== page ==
IT IS ESTIMATED that before the senators vote on the labor-law bill next month, more than 3 million letters and postcards about it will have been delivered to their offices. If you take the estimates at face value, that is a tremendous outpouring of public interest in one piece of legislation. You might even think that this controversial bill is a major topic of breadfast-table conversation across the nation. After all, how often do 3 million people get sufficiently stirred up about anything to write their senators?
The truth, of course, is that hundreds of thousands of these communications will be identical, except for the names and addresses of those who sent them. The mail has been generated on one side by business organizations that oppose the bill and on the other by labor unions that favor it. Form letters and even preprinted, stamped postcards have been handed out in offices, plants and meetings across the country so those who care to express their sentiments, or dare not refuse to sign, can get counted in Washington.
Getting counted is precisely what is happening, too. In some offices on Capitol Hill, some poor souls hand count the daily flood of mail. In others, estimates based on how many boxes or bags came are acceptable to the boss. This would seem to be an enormous waste of paper, money and time. Yet lobbyists on both sides of this particular issue believe that some members of Congress are heavily influenced by how much mail they get. Labor leaders think the mail generated by business groups explains the defeat in recent years of some bills labor supported. So they have geared up to match the corporations' sophisticated computer operations. Thus, about 1.5 million postcards signed by labor-union members are already delivered or ready to go.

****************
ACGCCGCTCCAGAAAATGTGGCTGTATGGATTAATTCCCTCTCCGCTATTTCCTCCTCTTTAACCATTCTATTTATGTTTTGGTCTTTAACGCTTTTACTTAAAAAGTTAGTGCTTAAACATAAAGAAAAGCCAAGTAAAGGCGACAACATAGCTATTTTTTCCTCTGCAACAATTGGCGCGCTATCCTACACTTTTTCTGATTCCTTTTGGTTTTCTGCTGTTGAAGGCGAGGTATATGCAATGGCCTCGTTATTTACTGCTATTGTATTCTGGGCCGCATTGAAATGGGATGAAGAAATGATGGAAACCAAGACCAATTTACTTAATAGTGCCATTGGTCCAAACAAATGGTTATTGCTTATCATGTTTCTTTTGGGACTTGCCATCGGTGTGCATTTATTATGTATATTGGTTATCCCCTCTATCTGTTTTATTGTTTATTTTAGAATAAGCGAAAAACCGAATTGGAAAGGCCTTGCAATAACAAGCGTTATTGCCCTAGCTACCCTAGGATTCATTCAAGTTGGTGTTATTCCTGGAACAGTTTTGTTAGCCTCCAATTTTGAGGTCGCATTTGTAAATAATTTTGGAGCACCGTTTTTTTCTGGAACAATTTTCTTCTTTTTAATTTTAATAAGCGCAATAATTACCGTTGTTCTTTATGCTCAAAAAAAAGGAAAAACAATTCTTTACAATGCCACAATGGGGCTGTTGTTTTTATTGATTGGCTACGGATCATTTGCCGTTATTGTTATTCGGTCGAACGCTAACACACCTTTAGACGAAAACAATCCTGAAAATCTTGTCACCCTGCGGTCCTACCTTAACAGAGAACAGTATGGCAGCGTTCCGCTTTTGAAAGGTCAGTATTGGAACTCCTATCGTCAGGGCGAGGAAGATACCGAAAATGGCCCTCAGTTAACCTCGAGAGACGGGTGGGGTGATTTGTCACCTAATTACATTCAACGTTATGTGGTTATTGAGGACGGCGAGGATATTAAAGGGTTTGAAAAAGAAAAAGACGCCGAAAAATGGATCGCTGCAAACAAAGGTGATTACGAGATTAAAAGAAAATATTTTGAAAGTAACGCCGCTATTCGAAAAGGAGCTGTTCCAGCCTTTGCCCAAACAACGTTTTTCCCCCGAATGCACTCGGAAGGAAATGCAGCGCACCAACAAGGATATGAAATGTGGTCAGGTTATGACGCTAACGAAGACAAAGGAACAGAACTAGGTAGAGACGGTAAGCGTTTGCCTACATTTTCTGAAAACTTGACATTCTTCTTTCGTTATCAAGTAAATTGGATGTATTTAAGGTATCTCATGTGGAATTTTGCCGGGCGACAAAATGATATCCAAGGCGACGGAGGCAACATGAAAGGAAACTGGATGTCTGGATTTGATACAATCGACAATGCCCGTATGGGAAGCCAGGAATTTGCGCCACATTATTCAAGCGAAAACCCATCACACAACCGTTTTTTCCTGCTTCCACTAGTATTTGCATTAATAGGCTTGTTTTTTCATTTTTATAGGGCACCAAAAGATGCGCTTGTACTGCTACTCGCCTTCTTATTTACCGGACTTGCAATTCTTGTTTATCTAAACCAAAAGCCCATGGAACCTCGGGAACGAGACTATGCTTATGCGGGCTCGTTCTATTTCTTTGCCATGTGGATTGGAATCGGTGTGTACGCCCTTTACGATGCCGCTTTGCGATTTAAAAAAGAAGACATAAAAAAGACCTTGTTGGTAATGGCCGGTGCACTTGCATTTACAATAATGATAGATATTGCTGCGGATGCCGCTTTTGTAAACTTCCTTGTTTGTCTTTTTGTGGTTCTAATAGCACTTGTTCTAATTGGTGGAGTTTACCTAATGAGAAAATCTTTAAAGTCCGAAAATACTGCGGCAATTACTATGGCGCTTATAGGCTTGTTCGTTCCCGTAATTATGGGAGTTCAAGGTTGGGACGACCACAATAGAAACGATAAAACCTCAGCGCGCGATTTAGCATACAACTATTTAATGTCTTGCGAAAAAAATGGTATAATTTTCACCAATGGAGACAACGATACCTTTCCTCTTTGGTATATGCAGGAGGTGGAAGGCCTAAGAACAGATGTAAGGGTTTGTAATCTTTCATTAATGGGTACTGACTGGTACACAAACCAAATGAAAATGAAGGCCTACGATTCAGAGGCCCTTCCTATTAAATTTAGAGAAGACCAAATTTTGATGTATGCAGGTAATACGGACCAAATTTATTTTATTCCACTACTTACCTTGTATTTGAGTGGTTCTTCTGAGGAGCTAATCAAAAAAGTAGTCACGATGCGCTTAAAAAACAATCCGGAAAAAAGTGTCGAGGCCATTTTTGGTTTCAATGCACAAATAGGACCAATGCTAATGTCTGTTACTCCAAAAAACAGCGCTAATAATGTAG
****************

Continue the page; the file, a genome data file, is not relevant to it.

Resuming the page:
We would like to think that the lobbyists are wrong in their belief. It is at war with the old lesson of civics courses that one carefully drafted, personal letter to an elected official is worth 50, or even 100, form letters. But we wonder. The success of mass mailings by political fund-raisers and certain commercial ventures suggests that average citizens are swayed by form letters. Why should politicians be different? If one of them gets 30,000 postcards on one side of an issue, what is he or she to think? They came - or, at least, they appeared to come - from 30,000 potential voters. If senators are influenced by such an outpouring, is the current blizzard of mail on an issue that is of little personal concern to most Americans only the beginning? How many million postcards could be generated by a sophisticated effort in behalf of a subject such as abortion or the Social Security tax? With the post office andcongressional aides in mind, we shudder at the thought.